Different Kinds of Farming Soil for Potting Plants

There are many different kinds of farming soil for potting plants. There is natural soil, which you may dig up out of your yard or a field. It may be sandy, silty, peaty, chalky, rich top soil or clay. You may create potting soil by mixing natural soil with compost, perlite or peat moss. There are many premixed, commercial potting soils from which to choose. A soil test kit, or taking a sample to a county extension agency, will reveal the type of soil and what nutrients the soil may be lacking. Here follows an explanation of the different kinds of soil.


Topsoil is the rich, black dirt that is found in the top layer of the earth's crust. Topsoil is an excellent growing medium for potted plants. If you purchase topsoil, buy from a supplier with an excellent reputation. In this unregulated industry, every topsoil is different. Most people amend to soil with compost, perlite and/or peat moss to aid water retention and fertilization.


Clay soil must be amended before use in gardening or farming. Left unaltered, clay soil is not a good medium for growing potted plants. It retains too much water, and it is hard for plants to thrive in this heavy soil type. It is best amended with compost. Some amendments include sawdust, coffee grounds, used tea bags, perlite, buckwheat hulls, rice hulls, peat moss, and ground mulch. All of these aid in drainage and help to "lighten up" the soil. Work your amendments into the ground thoroughly using a tiller or hoe.


Sandy soil does not retain water very well. Sandy soil has a gritty feel to it. Although it can be used for gardening, sandy soil often needs amendment to help it retain water, such as compost. However, there are certain plants that thrive in sandy soil, such as the melon family.


This is the best type of soil for gardening. Loam is full of organic matter rich in nutrients and living organisms. This type of fluffy soil springs back from the touch. It neither holds too much water, such as clay, or too little, as with sand. It usually contains approximately 40 percent sand, 40 percent silt and 20 percent clay.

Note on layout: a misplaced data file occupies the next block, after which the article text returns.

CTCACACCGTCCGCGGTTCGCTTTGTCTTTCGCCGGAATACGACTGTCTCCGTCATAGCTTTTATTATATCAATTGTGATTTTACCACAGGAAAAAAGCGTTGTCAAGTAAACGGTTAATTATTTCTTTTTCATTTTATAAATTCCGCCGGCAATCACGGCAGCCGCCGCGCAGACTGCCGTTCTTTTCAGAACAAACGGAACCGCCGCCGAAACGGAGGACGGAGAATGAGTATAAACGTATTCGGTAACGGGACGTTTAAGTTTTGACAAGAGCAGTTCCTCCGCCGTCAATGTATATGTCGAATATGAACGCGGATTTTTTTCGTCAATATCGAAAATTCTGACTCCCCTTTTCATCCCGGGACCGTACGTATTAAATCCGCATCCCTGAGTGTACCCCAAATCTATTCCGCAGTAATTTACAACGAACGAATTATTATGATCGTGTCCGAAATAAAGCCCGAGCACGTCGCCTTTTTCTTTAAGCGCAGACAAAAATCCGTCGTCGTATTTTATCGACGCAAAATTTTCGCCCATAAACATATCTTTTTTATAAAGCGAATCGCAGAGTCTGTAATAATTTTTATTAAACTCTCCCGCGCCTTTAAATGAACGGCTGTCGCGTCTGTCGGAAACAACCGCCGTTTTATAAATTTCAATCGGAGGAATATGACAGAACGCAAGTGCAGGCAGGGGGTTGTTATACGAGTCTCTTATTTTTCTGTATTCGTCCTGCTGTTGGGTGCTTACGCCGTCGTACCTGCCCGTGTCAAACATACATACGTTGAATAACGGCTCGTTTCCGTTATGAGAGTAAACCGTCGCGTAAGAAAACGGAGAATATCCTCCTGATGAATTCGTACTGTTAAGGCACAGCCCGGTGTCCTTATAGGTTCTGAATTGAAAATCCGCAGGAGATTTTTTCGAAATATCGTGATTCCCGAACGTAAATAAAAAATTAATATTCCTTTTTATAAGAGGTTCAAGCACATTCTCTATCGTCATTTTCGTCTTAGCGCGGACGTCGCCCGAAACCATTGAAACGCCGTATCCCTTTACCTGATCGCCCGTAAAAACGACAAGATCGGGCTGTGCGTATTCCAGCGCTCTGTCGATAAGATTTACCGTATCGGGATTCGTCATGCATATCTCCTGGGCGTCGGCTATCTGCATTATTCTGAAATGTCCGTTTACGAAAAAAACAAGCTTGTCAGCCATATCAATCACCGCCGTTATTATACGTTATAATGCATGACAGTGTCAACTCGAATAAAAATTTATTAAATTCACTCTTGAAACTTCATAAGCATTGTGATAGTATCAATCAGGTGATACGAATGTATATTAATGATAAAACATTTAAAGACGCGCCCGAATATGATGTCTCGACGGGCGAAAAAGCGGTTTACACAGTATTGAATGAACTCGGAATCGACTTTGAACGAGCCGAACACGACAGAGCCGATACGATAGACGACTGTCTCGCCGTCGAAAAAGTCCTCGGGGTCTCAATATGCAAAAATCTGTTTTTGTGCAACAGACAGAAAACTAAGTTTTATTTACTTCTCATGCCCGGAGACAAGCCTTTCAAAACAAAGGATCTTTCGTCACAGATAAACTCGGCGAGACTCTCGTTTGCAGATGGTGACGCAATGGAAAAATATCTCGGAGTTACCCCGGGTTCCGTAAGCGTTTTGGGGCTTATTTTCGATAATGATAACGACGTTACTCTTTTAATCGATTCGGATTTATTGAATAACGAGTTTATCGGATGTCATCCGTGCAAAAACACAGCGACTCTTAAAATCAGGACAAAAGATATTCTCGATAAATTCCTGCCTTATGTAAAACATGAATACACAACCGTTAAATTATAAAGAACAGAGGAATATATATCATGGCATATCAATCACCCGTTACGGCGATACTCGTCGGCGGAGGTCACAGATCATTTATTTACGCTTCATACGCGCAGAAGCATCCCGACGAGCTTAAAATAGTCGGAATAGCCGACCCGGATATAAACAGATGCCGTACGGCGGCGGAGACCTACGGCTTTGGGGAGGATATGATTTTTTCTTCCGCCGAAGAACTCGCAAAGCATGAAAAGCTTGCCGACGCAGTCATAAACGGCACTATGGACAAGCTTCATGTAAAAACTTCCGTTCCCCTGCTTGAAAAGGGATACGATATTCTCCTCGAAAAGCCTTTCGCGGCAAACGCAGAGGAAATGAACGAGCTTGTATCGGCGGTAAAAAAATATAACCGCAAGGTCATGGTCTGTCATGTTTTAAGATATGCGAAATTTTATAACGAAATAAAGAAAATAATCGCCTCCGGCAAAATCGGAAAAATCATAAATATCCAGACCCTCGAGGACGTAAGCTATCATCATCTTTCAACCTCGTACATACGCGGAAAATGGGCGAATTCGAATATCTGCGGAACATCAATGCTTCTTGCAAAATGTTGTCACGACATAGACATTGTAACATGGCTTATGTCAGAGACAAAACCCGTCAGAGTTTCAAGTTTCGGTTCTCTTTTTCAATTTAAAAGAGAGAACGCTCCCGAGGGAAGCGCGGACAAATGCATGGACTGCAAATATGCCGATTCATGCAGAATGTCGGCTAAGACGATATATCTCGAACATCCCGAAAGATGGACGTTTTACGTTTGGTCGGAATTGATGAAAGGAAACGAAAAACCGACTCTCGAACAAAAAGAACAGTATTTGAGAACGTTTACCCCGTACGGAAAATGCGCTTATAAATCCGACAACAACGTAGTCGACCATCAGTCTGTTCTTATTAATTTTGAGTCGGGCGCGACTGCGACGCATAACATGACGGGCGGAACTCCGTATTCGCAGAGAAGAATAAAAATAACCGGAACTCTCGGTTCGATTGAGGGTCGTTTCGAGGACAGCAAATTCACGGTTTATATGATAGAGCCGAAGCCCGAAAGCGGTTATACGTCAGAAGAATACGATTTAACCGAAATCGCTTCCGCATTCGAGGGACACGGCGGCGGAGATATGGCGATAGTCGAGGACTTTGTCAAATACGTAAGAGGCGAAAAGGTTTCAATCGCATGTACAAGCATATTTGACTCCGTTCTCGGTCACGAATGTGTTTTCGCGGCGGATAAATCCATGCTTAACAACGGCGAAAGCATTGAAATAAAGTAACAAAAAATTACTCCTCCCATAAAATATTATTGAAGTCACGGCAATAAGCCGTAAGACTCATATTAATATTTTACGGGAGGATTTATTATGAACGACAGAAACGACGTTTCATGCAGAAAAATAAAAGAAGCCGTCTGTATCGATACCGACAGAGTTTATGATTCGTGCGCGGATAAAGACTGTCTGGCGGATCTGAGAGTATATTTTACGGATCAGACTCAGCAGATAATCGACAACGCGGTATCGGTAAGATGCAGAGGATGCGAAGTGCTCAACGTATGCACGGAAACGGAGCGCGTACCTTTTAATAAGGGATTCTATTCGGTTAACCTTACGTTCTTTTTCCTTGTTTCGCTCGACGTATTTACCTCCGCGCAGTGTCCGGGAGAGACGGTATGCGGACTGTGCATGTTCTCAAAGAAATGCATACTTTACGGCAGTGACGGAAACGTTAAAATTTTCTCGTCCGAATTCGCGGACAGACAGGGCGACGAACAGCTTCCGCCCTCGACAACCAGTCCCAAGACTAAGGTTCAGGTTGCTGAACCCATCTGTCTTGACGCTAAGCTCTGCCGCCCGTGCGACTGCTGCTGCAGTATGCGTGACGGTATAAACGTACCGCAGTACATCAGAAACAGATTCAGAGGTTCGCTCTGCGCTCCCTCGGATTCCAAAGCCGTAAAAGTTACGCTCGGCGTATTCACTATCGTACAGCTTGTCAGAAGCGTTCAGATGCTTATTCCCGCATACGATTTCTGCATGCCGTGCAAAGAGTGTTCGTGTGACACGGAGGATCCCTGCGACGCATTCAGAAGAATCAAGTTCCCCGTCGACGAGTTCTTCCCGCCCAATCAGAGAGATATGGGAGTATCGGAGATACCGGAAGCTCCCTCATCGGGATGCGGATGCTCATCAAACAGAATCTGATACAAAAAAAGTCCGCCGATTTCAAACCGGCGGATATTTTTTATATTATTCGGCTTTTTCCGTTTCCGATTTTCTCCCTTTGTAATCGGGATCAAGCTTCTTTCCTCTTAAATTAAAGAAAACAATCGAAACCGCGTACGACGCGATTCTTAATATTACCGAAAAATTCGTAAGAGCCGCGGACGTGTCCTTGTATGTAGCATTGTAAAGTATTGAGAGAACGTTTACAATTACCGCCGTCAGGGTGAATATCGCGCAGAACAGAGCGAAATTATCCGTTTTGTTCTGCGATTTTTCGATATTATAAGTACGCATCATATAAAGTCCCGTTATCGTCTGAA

This is a good soil type for gardening. It resembles dark sand. Silt feels smooth and powdery. Silty soil offers many nutrients and it holds moisture well. It may still need to be amended, however, to achieve the ideal nutrient levels.


This type of acidic soil retains too much water and does not have enough nutrients. Although it can be used successfully for gardening, it must be amended with fertilizers and something to assist in proper drainage.


This light brown soil is often full of bits of stone. It is very hard to grow plants in chalky soils. The soil must be amended with fertilizer, compost and other materials to achieve the ideal balance.

Keywords: kinds of soils, types of soil, farming soils

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A professional writer with 20 years of experience, Sally Hansley Odum has been published in over 90 countries. She is currently a contributing writer at Suite101.com, LovetoKnow.com, eHow.com, Travels.com and BrightHub.com. Sally holds a degree in Liberal Arts from Excelsior College.